The Tomatometer rating – based on the published opinions of hundreds of film and
television critics – is a trusted measurement of movie and TV programming quality
for millions of moviegoers. It represents the percentage of professional critic reviews
that are positive for a given film or television show.
From the Critics
From RT Users Like You!
The Tomatometer is 60% or higher.
The Tomatometer is 59% or lower.
Movies and TV shows are Certified Fresh with a steady Tomatometer of 75% or
higher after a set amount of reviews (80 for wide-release movies, 40 for
limited-release movies, 20 for TV shows), including 5 reviews from Top Critics.
Percentage of users who rate a movie or TV show positively.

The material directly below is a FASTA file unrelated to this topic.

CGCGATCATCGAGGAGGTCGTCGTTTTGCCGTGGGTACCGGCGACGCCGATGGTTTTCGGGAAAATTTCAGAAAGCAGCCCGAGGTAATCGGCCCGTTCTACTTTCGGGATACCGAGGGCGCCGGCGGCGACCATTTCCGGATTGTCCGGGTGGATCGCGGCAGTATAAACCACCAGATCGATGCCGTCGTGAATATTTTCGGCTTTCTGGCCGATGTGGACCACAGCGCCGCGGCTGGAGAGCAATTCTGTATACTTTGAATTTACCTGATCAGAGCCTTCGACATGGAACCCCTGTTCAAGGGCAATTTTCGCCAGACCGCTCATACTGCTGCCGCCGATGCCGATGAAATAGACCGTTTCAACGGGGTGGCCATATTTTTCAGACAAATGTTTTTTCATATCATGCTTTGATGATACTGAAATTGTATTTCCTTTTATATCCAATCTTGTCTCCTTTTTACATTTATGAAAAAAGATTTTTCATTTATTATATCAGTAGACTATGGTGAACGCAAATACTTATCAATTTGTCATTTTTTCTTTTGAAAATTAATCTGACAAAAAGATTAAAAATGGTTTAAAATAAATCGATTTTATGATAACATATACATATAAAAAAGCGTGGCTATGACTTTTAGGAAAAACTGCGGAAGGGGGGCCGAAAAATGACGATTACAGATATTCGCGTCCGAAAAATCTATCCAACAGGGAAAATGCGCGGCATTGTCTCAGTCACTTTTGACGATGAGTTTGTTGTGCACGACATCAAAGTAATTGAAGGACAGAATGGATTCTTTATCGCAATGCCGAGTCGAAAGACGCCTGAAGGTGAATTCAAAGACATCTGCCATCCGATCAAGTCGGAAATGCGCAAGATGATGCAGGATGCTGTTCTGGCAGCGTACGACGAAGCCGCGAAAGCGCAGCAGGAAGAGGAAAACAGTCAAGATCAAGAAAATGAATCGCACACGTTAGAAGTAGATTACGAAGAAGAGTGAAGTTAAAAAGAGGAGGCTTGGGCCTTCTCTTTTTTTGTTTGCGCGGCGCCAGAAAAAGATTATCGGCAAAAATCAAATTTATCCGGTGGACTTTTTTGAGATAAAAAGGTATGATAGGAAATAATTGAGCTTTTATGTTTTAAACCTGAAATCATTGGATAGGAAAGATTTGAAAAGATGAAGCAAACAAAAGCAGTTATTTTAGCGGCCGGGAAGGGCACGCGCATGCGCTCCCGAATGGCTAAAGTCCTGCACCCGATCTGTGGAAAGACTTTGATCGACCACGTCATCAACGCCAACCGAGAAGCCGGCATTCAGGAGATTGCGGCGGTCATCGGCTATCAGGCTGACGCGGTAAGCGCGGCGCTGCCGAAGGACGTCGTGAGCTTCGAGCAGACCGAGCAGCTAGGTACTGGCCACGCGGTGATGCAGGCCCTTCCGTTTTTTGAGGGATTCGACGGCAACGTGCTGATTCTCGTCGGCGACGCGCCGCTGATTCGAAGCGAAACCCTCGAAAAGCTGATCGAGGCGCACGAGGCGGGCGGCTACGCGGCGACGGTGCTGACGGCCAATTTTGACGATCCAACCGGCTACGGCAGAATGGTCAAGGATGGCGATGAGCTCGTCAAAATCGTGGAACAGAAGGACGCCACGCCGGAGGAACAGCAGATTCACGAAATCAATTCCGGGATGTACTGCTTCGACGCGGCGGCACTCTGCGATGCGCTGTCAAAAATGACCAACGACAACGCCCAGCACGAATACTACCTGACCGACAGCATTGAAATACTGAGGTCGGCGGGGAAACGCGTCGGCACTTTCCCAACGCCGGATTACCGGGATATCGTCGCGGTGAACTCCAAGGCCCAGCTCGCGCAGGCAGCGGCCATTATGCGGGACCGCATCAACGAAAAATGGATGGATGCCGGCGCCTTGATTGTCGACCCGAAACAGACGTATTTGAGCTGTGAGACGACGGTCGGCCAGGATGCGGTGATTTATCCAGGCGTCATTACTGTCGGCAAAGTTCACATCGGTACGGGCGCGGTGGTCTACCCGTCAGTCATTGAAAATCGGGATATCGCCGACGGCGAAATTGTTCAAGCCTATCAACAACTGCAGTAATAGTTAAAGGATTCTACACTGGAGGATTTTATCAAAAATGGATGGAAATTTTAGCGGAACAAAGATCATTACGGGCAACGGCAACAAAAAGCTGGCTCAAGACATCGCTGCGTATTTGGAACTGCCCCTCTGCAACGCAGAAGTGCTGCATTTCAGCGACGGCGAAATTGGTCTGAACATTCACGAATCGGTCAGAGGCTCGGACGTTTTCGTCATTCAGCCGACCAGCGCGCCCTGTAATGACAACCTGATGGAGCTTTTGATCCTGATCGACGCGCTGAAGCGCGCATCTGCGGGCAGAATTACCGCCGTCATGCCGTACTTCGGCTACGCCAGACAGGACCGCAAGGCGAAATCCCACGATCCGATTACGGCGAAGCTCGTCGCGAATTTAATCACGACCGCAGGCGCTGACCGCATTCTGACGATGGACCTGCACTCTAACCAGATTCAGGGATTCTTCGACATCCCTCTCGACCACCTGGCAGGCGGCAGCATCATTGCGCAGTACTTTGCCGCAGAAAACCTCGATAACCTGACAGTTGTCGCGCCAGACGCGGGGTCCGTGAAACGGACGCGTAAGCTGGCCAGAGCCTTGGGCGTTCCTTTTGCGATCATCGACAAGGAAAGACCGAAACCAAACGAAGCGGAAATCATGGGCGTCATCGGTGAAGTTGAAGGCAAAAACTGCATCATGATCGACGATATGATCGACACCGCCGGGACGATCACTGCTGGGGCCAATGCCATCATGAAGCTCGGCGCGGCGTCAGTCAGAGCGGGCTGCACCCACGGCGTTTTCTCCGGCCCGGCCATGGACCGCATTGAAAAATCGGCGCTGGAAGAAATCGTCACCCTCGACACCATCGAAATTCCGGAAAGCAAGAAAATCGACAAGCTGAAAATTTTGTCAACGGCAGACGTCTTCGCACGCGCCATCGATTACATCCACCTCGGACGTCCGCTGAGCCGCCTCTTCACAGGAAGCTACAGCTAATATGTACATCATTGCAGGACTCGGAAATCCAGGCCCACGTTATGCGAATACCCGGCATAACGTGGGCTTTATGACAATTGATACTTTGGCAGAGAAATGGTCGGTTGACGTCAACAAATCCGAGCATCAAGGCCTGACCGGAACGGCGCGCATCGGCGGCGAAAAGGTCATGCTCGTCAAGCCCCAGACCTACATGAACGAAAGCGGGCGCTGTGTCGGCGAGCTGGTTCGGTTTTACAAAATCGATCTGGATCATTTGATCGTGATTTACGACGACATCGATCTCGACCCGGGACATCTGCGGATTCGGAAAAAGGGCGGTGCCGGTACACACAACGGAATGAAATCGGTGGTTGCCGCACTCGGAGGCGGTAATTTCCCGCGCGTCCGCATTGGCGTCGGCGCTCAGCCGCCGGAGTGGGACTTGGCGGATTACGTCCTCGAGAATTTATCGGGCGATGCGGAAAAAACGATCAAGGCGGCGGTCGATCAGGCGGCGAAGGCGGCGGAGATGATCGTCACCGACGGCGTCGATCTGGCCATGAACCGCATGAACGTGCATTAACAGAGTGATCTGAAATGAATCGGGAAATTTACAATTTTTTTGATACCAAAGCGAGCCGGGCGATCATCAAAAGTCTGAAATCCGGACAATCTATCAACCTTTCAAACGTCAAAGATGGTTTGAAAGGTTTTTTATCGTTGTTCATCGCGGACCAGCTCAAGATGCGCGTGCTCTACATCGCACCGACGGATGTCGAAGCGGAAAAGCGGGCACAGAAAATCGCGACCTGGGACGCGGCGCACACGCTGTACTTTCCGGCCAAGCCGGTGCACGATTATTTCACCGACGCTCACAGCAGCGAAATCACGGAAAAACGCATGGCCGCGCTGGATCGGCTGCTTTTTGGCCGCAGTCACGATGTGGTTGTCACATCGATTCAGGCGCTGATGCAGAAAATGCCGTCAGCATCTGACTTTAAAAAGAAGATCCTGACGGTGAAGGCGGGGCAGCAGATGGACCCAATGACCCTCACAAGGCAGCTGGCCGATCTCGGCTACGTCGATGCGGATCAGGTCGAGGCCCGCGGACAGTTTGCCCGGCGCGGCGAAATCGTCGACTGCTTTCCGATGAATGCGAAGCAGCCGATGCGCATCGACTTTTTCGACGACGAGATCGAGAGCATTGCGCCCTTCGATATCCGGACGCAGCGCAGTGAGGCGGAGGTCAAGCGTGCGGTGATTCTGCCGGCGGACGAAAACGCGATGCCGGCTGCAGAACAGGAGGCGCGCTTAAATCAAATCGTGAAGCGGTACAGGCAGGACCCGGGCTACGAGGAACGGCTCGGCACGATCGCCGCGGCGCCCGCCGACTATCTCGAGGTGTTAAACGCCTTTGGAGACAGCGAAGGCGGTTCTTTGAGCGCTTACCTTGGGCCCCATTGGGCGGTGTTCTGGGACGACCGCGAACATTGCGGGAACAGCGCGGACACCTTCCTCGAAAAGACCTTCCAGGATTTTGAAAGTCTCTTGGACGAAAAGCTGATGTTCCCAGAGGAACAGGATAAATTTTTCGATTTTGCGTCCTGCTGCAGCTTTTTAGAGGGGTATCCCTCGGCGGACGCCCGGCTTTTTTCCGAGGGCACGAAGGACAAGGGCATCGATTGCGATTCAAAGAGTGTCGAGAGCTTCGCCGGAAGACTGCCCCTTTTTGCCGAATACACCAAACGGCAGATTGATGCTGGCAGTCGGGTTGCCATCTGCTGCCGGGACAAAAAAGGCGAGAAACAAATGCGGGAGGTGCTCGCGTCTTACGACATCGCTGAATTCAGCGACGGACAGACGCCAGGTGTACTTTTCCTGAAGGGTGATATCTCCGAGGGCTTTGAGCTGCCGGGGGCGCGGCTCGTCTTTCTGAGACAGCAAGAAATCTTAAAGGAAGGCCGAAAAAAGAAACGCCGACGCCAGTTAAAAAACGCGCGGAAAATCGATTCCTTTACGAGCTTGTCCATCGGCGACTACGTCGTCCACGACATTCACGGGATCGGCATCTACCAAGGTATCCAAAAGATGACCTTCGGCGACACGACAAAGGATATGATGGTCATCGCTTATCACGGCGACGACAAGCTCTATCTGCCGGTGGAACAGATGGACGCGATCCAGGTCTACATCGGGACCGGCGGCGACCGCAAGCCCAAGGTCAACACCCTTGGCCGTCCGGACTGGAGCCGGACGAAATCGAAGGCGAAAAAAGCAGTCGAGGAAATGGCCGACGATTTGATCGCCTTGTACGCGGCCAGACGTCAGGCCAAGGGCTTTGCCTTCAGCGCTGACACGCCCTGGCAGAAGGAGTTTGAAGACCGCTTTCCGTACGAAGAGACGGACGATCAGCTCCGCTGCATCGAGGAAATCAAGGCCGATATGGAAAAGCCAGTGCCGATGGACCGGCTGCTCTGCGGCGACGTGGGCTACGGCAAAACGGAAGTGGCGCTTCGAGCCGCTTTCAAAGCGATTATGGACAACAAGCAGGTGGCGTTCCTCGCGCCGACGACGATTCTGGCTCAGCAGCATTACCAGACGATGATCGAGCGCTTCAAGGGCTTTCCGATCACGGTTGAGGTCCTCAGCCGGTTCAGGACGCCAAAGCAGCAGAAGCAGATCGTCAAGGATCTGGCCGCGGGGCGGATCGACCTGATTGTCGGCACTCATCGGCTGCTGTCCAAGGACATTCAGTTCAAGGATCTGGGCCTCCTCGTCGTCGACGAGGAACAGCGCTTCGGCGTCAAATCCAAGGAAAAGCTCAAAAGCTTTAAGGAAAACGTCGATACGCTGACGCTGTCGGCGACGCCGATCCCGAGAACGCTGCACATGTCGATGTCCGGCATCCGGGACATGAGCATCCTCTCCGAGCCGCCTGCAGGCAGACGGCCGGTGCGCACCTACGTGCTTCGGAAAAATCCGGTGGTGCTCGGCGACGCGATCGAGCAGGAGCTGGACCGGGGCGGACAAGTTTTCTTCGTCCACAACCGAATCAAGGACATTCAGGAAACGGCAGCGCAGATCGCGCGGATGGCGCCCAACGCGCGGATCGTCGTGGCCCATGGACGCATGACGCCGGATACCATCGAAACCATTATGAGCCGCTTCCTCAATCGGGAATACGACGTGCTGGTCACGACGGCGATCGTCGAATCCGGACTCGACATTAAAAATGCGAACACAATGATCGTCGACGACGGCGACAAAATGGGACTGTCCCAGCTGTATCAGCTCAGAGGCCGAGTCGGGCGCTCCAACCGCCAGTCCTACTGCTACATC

Already a familiar face in world cinema thanks to fine performances in such films as Open Your Eyes and Talk to Her, Spanish actor Fele Martínez teetered on the brink of international success in the wake of work for such internationally recognized directors as Alejandro Amenábar and Pedro Almodóvar. Following his Goya-winning performance in filmmaker Amenábar's chilling feature debut, Thesis, Martínez has successfully alternated between lesser-known Spanish features and major exports. A native of Alicante, Valencia, Spain, the aspiring actor studied his craft in Madrid, creating the Sex-Peare Theater troupe with a group of close friends and fellow students before moving into film with his role as a connoisseur of the macabre in Thesis. By taking a supporting character that might have otherwise been two-dimensional and turning him into an ever-evolving character that the audience could actually feel for, the rising star rightfully earned the Best New Actor Goya that was subsequently bestowed upon him. After having his girlfriend stolen by a handsome (at least momentarily) Eduardo Noriega in director Amenábar's art-house hit Open Your Eyes (later remade in the U.S. as Vanilla Sky), Martínez spent the next few years carving a comfortable niche for himself in the realm of Spanish cinema. In 2000, Martínez stepped into the lead with a role in the Scream-inspired Spanish teen horror flick The Art of Dying, and in 2002, he essayed a pair of high-profile roles in both Jaume Balagueró's Darkness (set for release in the U.S. in 2004) and acclaimed director Almodóvar's Talk to Her. With his role as the best friend of lead Gael García Bernal (Y Tu Mamá También) in Almodóvar's 2004 drama Bad Education, it seemed as if Martínez was finally poised for the international recognition that had previously eluded him among mainstream filmgoers.